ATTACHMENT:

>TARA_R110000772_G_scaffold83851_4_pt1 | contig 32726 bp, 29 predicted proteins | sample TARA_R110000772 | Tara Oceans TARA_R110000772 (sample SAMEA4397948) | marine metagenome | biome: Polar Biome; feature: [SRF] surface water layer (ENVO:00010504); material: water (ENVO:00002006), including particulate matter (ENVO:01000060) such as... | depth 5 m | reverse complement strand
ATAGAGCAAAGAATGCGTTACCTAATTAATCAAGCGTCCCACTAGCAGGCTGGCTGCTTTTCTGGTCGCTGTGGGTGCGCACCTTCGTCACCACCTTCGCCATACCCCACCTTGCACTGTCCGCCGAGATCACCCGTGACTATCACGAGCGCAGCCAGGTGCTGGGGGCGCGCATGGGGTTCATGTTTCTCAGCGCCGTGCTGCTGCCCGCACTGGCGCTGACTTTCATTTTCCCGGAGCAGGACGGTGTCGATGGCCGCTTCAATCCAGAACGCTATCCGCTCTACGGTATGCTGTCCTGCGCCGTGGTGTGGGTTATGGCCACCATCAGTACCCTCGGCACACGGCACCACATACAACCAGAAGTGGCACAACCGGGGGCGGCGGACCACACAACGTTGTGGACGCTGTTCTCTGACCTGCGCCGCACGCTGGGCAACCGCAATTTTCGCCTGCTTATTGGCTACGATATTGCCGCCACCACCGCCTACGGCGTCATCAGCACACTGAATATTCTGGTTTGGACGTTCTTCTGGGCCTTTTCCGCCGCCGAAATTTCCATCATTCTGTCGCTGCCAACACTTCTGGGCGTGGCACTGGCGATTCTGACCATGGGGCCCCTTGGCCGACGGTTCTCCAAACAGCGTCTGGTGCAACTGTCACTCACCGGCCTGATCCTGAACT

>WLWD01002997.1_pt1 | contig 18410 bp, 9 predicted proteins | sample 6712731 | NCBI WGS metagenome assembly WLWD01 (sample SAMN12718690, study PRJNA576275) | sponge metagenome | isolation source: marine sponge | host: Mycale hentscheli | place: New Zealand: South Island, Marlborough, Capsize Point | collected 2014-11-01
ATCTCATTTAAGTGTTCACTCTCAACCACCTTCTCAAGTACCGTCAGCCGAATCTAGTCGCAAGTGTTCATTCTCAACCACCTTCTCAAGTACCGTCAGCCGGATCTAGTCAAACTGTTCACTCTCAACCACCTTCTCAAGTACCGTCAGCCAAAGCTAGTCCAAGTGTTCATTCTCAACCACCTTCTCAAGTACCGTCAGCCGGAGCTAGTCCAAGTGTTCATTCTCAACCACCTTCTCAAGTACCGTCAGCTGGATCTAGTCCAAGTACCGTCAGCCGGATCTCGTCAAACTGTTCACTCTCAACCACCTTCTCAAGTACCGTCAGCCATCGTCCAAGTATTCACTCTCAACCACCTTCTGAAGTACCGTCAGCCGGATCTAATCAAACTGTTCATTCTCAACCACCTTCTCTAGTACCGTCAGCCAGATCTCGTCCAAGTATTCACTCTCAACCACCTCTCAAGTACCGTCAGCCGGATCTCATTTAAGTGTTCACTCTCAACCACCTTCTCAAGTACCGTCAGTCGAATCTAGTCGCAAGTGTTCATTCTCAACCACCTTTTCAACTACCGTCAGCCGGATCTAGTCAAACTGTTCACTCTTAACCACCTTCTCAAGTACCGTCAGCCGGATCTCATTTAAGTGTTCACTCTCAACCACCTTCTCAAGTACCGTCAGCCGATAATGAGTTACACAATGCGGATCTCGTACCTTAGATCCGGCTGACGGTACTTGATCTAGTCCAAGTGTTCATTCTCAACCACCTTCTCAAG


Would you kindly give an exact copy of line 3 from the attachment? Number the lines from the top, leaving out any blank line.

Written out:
>WLWD01002997.1_pt1 | contig 18410 bp, 9 predicted proteins | sample 6712731 | NCBI WGS metagenome assembly WLWD01 (sample SAMN12718690, study PRJNA576275) | sponge metagenome | isolation source: marine sponge | host: Mycale hentscheli | place: New Zealand: South Island, Marlborough, Capsize Point | collected 2014-11-01